Jhené Aiko released her third studio project on Sept. 22 titled “Trip”, an emotional and semi-autobiographical album that deals with death, drugs, family, love and the human experience. “Trip” is structured like an acid trip. The first twelve songs represent the initial build-up. Each of these songs have a peppier and more positive beat. The trip reaches the full-on stage with the song “Overstimulated”, which quickly segues into “Bad Trip–Interlude”.
These songs are much slower and darker, reflecting the effect of the drugs. “Overstimulated” is also the first song in which Aiko utilizes voice-over, a technique she continues to use throughout the rest of the album. At the end of the song she screams, “What the fuck did you give me? Did you see that? Get me out of here! Why would you do this to me?!” Aiko’s voice-over makes the listener feel like they’re taking a much more personal journey with Aiko.
The drug trip begins to dissipate with the song “Psilocybin (Love In Full Effect).” This song, along with the remaining songs on the album, are more pure and acoustic. “Picture Perfect – Freestyle” features solely a piano and Aiko’s voice, rather than the heavy hip-hop beats that were so prevalent in the first half of the album. This purity continues with the song “Sing to Me” a sweet duet between Aiko and her young daughter, Namiko Love.
The titular and final track “Trip” returns to the classic R&B sound Aiko is known for. The cyclical pattern of the album shows how the “trip” that Aiko references never really ends but continues for life.
Although the influence of drugs are very prominent in the album, it is not the only type of “trip” that Aiko is singing about. In July 2012, Aiko’s brother Miyagi passed away from brain cancer. “Trip” is about Aiko trying to come to grips with her brother’s death, using coping mechanisms such as drugs, writing and love. Aiko’s desperate wish to “find” her brother is clear from the very first lyrics on the first song of the album, entitled “LSD”; “How you like it up there?/ What’s your view from there?/ I bet it’s so cool to jet across the moon/ That’s how I picture you in my head.”
Aiko constantly references her brother throughout the rest of the album. On the track “Oblivion (Creation),” Aiko narrates, “Dear brother/ Am I still asleep?/ Last night I saw you/ And you told me there was coin laundry on the moon.” This is her true “trip”: trying to accept her brother’s death and, while not forgetting him, continue on with her own life.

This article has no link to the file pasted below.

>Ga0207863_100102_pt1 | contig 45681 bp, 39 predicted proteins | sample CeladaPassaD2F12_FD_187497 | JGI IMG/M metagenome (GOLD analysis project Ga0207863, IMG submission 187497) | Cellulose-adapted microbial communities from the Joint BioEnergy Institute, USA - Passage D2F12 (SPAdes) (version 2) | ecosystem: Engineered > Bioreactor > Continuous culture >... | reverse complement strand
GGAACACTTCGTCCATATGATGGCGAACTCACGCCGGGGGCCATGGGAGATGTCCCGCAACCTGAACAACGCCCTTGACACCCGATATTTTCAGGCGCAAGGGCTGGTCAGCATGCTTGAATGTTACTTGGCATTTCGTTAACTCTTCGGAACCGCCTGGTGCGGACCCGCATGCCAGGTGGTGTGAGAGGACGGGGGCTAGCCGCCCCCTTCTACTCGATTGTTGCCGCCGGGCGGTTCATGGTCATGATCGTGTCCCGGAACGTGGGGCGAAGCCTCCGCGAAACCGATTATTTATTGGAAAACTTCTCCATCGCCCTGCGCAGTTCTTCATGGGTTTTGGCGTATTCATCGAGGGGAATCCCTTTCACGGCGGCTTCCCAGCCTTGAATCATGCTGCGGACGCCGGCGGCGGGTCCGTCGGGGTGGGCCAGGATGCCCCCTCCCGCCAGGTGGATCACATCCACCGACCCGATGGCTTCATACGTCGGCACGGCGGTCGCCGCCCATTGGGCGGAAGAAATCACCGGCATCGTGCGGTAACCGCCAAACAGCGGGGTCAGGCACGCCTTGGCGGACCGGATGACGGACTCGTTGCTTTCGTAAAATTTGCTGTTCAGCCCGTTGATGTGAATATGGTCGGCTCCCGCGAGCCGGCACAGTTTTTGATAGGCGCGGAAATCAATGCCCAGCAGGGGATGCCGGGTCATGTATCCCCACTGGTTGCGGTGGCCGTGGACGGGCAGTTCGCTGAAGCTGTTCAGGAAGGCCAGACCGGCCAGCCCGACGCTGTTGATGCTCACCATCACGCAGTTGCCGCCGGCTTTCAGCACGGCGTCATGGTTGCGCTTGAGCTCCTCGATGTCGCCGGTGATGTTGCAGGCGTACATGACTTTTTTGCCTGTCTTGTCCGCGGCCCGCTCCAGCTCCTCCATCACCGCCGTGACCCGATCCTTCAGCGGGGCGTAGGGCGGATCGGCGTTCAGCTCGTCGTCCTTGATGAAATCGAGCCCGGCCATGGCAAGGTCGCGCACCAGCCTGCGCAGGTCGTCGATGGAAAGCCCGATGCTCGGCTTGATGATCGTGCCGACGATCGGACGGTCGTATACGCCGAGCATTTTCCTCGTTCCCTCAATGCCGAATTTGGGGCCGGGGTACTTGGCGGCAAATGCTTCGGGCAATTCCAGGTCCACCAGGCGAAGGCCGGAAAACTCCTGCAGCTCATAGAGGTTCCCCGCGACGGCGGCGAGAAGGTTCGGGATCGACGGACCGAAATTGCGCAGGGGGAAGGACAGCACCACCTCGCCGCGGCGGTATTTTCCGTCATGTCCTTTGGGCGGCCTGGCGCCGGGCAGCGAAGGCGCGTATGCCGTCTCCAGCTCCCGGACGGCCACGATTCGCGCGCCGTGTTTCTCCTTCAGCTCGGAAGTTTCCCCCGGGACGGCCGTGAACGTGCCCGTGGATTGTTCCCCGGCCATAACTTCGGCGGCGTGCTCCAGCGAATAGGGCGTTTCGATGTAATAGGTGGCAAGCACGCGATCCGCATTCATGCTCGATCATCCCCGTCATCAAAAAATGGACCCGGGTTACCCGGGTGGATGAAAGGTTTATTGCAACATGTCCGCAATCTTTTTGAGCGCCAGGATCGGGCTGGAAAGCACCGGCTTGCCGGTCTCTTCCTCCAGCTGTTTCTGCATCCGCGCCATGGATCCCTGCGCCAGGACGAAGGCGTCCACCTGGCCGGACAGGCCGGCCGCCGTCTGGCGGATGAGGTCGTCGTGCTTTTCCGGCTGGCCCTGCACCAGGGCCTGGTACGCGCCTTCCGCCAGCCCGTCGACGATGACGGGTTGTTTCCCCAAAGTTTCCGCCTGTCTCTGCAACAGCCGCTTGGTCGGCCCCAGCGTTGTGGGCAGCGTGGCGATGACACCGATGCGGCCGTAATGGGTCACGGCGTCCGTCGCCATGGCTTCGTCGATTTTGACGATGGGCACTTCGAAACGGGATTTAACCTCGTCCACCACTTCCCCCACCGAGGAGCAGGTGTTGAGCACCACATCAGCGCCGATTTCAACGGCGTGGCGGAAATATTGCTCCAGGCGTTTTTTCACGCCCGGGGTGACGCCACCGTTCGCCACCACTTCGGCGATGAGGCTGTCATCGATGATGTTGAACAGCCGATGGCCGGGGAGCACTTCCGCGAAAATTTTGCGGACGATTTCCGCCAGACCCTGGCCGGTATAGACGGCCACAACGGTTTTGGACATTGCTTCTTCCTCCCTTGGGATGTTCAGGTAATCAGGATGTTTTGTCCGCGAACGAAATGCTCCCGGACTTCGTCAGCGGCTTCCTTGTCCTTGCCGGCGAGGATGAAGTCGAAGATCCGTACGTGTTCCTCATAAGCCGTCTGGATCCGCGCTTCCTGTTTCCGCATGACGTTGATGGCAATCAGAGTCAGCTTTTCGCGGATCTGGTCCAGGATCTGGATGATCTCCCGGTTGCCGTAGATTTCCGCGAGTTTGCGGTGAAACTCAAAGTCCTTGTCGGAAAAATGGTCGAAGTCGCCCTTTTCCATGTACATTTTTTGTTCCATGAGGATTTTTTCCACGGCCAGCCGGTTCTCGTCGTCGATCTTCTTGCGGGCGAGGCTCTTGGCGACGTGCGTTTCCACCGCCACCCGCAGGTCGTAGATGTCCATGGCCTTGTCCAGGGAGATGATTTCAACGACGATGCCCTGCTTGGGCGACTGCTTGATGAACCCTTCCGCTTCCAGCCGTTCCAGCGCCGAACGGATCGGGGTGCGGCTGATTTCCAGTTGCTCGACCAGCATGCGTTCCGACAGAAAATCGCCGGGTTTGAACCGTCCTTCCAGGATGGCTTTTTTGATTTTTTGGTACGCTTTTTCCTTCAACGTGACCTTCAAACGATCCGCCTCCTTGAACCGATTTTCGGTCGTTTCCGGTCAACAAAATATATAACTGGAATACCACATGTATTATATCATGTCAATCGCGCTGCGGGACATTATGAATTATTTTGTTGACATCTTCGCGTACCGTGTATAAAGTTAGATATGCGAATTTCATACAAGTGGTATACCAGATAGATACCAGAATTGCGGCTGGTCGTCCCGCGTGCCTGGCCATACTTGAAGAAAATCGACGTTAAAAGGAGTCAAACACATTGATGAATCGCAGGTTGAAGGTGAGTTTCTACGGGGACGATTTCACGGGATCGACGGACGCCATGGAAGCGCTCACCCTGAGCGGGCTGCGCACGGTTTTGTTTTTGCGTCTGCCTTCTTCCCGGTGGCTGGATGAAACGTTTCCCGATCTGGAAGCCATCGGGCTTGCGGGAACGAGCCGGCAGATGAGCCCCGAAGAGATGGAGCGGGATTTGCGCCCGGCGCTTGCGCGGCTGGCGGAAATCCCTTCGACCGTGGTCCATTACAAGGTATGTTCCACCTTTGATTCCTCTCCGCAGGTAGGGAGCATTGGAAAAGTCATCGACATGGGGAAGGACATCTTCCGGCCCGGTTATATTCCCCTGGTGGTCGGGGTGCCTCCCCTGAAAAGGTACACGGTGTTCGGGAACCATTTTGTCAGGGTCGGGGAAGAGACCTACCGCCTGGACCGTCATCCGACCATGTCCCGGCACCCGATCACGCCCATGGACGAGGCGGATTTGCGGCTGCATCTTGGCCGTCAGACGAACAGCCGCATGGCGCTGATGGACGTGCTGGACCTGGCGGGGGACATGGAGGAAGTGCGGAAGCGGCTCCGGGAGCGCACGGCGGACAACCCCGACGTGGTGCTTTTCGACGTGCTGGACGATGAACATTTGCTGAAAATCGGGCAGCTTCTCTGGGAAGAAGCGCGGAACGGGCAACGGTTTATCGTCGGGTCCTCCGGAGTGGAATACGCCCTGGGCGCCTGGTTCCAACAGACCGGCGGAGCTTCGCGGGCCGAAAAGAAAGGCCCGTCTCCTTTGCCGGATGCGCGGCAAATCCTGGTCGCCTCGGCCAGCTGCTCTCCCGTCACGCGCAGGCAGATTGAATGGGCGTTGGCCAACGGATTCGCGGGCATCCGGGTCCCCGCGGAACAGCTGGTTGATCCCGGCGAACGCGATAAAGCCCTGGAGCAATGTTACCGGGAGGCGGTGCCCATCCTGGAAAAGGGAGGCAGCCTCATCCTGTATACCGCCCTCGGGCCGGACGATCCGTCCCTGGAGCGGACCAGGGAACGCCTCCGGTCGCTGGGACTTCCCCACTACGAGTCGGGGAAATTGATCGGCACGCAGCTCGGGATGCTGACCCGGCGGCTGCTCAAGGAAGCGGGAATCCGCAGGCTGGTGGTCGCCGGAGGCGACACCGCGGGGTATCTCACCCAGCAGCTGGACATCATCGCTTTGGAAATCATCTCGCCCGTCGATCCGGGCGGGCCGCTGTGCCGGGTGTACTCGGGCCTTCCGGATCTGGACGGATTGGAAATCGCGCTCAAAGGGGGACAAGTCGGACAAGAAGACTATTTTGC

Aiko also released a 23-minute short film entitled “Trip” that goes along with the album. The film speaks directly about Aiko’s struggle to come to terms with her brother’s death. In addition, Aiko released a statement about the film and album entitled “MAP Mission” in which she explicitly describes her relationship with her brother.
“My brother and I were very close. We were only two years apart. I never thought of him as a separate person, but an extension of myself,” Aiko said. Aiko further elaborated on her self medication following her brother’s death; “I try to get closer to my brother by doing different drugs, hoping that if I get high enough I can reach him, but they only take me further away.”
Aiko finished her statement by talking about the universality of loss and suffering: “In sharing this MAP, I hope to inspire others to share their grief and pain because I believe suffering can be alleviated when we understand we are not going through any of it alone.”
The deeply personal content of the album transforms it into an extremely strong piece of art. Aiko’s ability to capture all of the feelings of grief, from the highs to the lows, creates an incredibly unique listening experience. The many different genre and tempo changes, including Aiko’s capability to blend music, poetry and film, are also very ambitious and makes for a powerful piece. While each song on the album is strong and is able to stand on its own, it is when they’re all put together that the album becomes the powerful emblem of hope, loss, suffering and gratitude that Aiko intended it to be. If Aiko’s goal was to create a powerful album that both honored her brother and created a relatable human experience, she certainly achieved it.